one of the many tapas options available to us

I was lucky enough to go to Barcelona for work recently (oh, I know…HOW tragic), and so with this came the inevitable sampling of various tapas, from the classic patatas bravas, and manchego on toast, to the less frequently spotted stuffed mussels and deep fried cheese. Of course, this was frequently accompanied by the famed Iberico ham, and lashings of sangria, and all at competitive prices to lure in the unsuspecting yet willing tourists. Given the location in a tourist area, and the subsequent English-speaking waiters, I suspect you’d have to head a heck of a lot further south for a truly authentic tapas experience.

But this is not to say that I did not have a good time, or enjoy tapas any less as a result. So hence this Saturday, when my husband and I stopped off at a hotel at La Défense after an afternoon of exhibitions and shopping for a drink and snack, I said yes to his suggestion of tapas (even though deep down I suspect I’d gone in with cake in mind). Tapas is reliable. It’s convenient, bite-sized, and usually tastes good, waking you up with a range of exotic flavours.

We have visited the Sofitel at La Défense at tea-time on several occasions and always been happy with our experience. As a primarily business venue, it’s normally very quiet at the weekend, meaning that staff are able to be extremely attentive, and that service is politer and more discreet than just about anywhere else we’ve been to in Paris. This Saturday was no exception, and we were able to take our seats in our favourite corner –  surrounded by books, looked down upon by subtle lighting and accompanied by low-volume mood music in the background.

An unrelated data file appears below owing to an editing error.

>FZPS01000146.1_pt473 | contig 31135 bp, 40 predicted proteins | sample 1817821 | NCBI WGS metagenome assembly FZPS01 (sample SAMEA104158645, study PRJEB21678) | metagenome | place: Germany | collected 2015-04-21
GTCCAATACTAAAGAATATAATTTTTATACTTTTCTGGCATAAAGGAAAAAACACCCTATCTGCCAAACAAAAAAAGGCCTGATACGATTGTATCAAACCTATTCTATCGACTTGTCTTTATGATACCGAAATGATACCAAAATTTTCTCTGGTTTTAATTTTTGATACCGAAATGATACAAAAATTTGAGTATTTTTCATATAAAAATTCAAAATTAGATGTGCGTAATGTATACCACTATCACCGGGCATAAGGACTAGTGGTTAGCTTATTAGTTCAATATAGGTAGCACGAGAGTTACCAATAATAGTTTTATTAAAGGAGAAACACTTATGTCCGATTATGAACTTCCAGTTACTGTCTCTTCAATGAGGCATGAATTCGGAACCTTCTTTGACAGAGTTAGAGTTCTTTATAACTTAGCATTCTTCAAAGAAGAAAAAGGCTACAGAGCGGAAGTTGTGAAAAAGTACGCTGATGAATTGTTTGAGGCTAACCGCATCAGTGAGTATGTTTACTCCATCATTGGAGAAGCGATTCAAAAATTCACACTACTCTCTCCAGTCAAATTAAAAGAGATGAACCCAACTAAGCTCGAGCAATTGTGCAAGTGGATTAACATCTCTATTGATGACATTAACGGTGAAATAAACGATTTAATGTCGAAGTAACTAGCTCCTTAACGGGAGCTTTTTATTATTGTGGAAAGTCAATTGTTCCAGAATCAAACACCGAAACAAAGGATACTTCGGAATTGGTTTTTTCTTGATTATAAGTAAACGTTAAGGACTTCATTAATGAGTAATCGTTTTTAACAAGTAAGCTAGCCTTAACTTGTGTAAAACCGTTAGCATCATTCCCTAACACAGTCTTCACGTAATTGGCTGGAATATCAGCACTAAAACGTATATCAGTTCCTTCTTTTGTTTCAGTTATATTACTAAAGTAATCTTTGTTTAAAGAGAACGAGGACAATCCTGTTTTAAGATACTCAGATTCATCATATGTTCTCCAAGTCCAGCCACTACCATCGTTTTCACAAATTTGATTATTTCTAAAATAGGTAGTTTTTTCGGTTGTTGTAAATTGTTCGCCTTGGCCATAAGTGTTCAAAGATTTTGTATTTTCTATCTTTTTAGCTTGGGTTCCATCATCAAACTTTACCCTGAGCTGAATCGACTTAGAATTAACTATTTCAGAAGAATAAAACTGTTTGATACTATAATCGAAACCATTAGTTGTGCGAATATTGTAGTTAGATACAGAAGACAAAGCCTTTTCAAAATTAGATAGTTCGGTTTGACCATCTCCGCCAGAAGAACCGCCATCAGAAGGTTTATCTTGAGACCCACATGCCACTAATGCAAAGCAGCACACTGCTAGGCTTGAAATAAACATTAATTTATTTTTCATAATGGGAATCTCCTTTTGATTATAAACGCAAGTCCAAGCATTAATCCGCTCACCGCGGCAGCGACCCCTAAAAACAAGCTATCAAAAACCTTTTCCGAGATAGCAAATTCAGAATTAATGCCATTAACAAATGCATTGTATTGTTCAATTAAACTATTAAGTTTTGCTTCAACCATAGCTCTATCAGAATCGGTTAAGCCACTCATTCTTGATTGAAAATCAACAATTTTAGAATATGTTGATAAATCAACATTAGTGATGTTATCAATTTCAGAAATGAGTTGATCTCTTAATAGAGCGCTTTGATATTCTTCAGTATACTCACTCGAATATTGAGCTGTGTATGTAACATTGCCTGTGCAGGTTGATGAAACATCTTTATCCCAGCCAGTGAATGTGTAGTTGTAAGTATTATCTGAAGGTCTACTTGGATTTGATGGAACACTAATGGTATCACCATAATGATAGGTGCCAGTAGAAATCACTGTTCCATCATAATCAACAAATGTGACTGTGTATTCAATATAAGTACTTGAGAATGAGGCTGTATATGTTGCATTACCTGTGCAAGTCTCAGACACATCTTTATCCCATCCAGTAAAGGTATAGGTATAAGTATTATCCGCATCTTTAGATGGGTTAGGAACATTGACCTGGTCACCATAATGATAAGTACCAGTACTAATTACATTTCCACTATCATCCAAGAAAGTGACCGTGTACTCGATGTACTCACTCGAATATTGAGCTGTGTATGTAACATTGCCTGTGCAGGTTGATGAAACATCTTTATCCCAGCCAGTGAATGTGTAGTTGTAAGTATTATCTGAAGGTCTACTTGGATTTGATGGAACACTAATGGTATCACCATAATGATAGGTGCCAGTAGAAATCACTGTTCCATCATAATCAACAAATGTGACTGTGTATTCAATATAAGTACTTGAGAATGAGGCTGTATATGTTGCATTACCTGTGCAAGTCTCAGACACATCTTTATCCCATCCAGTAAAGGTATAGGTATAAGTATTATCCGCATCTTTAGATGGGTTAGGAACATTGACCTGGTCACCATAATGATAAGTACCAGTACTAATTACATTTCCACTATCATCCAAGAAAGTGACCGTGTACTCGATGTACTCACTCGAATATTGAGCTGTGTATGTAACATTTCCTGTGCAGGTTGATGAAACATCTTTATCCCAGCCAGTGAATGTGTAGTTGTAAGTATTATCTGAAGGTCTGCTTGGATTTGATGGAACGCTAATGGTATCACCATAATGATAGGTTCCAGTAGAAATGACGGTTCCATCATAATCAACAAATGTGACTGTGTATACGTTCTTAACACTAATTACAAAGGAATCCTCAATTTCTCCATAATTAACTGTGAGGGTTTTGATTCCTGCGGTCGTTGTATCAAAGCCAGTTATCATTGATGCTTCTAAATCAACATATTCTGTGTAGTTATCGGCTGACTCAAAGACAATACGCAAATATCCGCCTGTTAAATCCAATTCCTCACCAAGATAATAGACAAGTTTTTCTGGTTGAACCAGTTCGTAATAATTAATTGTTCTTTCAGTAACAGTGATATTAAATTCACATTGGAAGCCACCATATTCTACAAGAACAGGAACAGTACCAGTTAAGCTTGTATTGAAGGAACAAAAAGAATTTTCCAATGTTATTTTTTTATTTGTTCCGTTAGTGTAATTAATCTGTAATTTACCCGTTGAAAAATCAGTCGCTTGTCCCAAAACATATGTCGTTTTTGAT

Sofitel offer the usual range of overpriced sodas and cocktails, but we went for the freshly squeezed orange and grapefruit juices instead (which, in fairness, are not cheap either, at €11.50 each). The tapas itself was better value, at €10 for a generous sharing plate. We were also brought chilled water at no extra charge and were offered plates as well as napkins.

When the sharing plate arrived, we were impressed as always with the presentation. Typically, too, the term ‘tapas’ was used loosely, with an international twist put on the traditional Spanish dish, but this was a delight rather than a disappointment. What you can see in the photograph is 4 spring rolls, 4 deep-fried prawn drumsticks, and 4 smoked salmon blinis, served on a bed of salad. On the side were a bowl each of soy dipping sauce and sweet chilli sauce (and frankly, I would eat the latter with a spoon if I could, so perhaps that tells you just how nice it was…or just how much I love sweet chilli).

All of this, accompanied with a book on Tuscan cookery borrowed from the bookshelves that encircled us, made for a perfect bit of relaxing downtime after elbowing through the crowds at the Canaletto exhibition at the Musée Jacquemart-André.

The price of this peace was arguably less relaxing at €33 for all of the above – but had we been in time for their happy hour, this price would have been slashed by half, making access to one of the few oases of calm in the Paris area even better value for money.

Sofitel Paris La Défense, 33 Voie des Sculpteurs , 92800 Puteaux, France

(+33)1/47 76 44 43

http://www.sofitel.com/fr/hotel-0912-sofitel-paris-la-defense/index.shtml

 

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